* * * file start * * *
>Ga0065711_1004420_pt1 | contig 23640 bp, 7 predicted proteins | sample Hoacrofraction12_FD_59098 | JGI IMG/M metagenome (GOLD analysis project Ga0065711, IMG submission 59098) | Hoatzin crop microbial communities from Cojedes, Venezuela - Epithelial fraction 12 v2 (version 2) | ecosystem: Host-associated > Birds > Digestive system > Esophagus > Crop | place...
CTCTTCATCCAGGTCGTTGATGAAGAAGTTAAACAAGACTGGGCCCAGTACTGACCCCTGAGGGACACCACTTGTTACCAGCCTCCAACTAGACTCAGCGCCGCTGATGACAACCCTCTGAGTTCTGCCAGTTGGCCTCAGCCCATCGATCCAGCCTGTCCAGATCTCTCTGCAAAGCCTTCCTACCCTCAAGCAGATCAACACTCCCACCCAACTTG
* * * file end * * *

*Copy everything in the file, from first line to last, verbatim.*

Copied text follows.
>Ga0065711_1004420_pt1 | contig 23640 bp, 7 predicted proteins | sample Hoacrofraction12_FD_59098 | JGI IMG/M metagenome (GOLD analysis project Ga0065711, IMG submission 59098) | Hoatzin crop microbial communities from Cojedes, Venezuela - Epithelial fraction 12 v2 (version 2) | ecosystem: Host-associated > Birds > Digestive system > Esophagus > Crop | place...
CTCTTCATCCAGGTCGTTGATGAAGAAGTTAAACAAGACTGGGCCCAGTACTGACCCCTGAGGGACACCACTTGTTACCAGCCTCCAACTAGACTCAGCGCCGCTGATGACAACCCTCTGAGTTCTGCCAGTTGGCCTCAGCCCATCGATCCAGCCTGTCCAGATCTCTCTGCAAAGCCTTCCTACCCTCAAGCAGATCAACACTCCCACCCAACTTG